No change to father-son bidding system for 2014

Darcy Moore may get to Collingwood for a bargain price. Photo: Joe Armao
Darcy Moore may get to Collingwood for a bargain price. Photo: Joe Armao

Sydney will be able to draft highly rated midfielder Isaac Heeney with a late first-round pick this year, with the AFL not ready to introduce its revamped bidding system.

Collingwood may also secure father-son draftee Darcy Moore for a bargain price, with the athletic key-position prospect and Heeney considered top-five prospects by many clubs.

The league is still in the process of examining and testing potential new bidding systems, to ensure clubs pay a fair price for top-line players drafted from the northern academies or as father-son selections, but has run out of time to introduce anything new this year with its next working group meeting not scheduled until next month.

Should it settle on a new system it would have plenty of time to introduce it in time for the 2015 draft, giving clubs ample opportunity to prepare for the changes.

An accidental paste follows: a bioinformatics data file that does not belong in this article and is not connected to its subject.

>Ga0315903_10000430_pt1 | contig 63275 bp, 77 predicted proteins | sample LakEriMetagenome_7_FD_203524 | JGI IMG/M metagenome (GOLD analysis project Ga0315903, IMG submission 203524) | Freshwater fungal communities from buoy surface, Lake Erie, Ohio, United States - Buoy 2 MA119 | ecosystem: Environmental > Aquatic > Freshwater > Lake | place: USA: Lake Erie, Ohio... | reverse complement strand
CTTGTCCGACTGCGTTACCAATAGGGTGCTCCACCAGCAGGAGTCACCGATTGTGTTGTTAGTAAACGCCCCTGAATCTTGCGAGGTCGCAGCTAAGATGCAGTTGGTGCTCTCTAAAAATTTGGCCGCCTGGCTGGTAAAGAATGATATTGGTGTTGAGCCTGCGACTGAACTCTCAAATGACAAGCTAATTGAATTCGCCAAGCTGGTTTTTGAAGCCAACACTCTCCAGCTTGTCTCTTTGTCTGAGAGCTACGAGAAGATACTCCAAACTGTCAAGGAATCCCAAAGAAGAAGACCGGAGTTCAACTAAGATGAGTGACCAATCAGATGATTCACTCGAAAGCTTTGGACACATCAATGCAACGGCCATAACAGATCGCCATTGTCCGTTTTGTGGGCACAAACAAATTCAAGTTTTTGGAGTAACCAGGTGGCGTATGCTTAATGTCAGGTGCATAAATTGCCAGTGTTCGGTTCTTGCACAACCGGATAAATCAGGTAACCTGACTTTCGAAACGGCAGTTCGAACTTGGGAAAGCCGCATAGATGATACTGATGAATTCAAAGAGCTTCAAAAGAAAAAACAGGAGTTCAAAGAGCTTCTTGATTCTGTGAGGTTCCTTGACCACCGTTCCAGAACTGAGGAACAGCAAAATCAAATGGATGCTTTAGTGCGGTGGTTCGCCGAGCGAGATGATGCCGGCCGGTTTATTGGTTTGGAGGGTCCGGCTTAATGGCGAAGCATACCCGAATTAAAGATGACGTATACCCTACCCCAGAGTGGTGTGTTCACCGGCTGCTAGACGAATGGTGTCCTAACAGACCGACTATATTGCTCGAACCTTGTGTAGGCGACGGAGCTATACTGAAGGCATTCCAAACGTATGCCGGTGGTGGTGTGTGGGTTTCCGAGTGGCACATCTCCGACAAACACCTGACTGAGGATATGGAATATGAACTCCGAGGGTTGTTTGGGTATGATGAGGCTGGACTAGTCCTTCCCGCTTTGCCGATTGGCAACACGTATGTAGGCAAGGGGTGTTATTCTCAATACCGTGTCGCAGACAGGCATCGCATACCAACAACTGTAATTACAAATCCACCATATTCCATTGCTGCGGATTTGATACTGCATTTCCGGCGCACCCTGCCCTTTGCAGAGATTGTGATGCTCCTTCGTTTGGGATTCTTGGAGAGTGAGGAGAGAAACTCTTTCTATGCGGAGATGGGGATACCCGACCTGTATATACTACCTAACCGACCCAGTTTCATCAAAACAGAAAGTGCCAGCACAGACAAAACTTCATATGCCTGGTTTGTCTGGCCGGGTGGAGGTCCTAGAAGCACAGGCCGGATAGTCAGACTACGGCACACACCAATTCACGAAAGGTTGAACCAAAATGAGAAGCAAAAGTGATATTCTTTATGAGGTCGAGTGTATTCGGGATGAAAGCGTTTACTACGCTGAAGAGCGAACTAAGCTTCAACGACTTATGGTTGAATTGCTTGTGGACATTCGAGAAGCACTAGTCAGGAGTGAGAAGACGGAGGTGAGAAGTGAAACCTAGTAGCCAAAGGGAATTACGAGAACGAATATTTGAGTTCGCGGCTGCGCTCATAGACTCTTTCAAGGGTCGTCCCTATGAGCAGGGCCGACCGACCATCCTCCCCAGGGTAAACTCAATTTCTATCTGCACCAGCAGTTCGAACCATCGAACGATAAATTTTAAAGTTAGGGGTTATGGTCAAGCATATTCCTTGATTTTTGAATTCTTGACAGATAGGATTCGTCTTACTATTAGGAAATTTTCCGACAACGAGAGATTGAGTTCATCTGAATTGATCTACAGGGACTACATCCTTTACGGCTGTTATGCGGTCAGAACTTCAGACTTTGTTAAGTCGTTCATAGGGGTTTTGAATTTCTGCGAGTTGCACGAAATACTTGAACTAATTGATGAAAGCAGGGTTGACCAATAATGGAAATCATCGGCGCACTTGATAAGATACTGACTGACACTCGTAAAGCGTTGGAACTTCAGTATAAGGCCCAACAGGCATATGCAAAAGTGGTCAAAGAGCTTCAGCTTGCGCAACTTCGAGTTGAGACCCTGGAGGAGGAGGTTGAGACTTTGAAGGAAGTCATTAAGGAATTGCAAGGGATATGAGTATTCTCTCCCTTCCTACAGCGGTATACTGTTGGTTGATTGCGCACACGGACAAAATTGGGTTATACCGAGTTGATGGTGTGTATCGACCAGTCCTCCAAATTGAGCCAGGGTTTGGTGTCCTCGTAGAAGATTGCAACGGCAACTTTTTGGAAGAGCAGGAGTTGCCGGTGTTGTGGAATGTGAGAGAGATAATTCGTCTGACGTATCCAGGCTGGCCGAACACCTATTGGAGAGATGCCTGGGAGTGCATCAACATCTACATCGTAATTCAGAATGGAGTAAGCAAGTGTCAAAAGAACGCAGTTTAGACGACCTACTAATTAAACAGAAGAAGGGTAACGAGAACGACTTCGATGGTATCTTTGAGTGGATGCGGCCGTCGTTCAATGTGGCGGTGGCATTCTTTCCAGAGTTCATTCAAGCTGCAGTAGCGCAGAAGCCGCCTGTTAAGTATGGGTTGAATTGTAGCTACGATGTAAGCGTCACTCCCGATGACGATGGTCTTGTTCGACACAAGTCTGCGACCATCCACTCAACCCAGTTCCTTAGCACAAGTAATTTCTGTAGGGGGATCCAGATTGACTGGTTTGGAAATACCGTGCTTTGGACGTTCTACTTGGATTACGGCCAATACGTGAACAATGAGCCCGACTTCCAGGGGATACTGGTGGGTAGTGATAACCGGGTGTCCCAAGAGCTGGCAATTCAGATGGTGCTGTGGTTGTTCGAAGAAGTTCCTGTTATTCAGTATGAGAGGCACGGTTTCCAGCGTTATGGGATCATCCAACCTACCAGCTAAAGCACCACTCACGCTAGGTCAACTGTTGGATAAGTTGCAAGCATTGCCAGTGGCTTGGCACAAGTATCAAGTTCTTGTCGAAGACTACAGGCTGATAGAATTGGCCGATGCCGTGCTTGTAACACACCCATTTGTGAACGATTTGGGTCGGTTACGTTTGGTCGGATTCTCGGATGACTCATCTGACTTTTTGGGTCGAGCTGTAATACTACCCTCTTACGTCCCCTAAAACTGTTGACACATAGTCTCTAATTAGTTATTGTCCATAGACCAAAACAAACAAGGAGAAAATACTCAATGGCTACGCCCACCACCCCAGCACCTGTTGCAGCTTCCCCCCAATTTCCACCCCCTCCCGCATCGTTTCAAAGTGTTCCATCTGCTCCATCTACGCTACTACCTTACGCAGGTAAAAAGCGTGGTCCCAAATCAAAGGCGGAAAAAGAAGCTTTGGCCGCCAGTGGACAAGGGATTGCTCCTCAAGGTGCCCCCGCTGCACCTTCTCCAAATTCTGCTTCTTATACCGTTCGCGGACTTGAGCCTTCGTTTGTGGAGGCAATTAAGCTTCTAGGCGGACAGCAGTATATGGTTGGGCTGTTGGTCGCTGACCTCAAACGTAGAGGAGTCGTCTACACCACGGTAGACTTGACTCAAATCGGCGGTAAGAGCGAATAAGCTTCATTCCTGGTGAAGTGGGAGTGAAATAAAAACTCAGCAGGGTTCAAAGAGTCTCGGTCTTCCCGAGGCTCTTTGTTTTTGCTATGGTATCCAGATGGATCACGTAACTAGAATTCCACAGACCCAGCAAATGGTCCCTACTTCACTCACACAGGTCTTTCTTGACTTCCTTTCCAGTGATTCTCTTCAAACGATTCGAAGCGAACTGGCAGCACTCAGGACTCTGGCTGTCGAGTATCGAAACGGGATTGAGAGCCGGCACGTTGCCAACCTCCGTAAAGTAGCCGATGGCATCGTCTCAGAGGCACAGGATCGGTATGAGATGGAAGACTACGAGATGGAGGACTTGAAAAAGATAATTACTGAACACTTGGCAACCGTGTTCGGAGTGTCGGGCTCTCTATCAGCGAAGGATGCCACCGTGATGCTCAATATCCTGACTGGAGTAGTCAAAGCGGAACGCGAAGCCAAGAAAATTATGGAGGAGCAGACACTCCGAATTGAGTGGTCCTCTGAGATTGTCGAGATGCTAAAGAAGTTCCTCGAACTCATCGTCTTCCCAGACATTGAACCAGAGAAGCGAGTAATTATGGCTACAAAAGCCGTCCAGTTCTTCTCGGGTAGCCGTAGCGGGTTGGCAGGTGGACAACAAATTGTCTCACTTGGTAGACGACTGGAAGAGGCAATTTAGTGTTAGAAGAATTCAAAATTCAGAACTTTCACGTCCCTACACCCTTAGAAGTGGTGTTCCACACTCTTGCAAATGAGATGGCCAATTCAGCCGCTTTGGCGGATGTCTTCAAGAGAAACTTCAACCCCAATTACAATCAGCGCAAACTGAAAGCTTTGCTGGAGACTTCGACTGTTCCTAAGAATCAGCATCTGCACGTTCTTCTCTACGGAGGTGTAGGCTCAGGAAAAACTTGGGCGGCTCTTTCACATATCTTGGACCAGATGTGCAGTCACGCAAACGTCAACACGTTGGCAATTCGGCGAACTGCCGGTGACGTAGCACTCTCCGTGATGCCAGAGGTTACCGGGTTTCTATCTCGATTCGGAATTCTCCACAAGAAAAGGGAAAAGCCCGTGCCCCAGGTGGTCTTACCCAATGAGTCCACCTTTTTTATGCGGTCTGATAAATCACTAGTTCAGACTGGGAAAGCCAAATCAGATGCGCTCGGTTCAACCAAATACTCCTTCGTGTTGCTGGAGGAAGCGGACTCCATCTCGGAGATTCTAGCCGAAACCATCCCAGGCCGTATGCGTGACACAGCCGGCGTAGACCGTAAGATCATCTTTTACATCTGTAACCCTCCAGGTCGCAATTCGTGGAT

Under a potential new model presented to clubs earlier this month, every pick in the draft would be assigned a certain number of points.

Should a club match a bid for one of its father-son or academy players, it would have to provide enough points to match the bid, rather than do so with just one pick. Subtracting points from a later draft pick to match the bid would result in that pick being moved further down the draft order.

A discount could also be applied, given the hefty investment the Swans - as well as the Brisbane Lions, Gold Coast and Greater Western Sydney - have made in their academies. Those clubs that run father-son academies may also push for a discount.

But the league is still testing that system out on previous drafts, and will not change the current bidding process at all if it cannot come up with a better version.

Under the present system, clubs must use their next available choice in the draft to match a bid for one of their nominated players. For instance, North Melbourne used pick eight in the 2013 draft to secure Luke McDonald, matching West Coast's bid of pick six.

Bidding under the proposed new format could take place on draft day rather than the first day of the trade period, as it is now, giving clubs more time to assess the nominated players and decide which pick, if any, to bid for them.

This story No change to father-son bidding system for 2014 first appeared on The Sydney Morning Herald.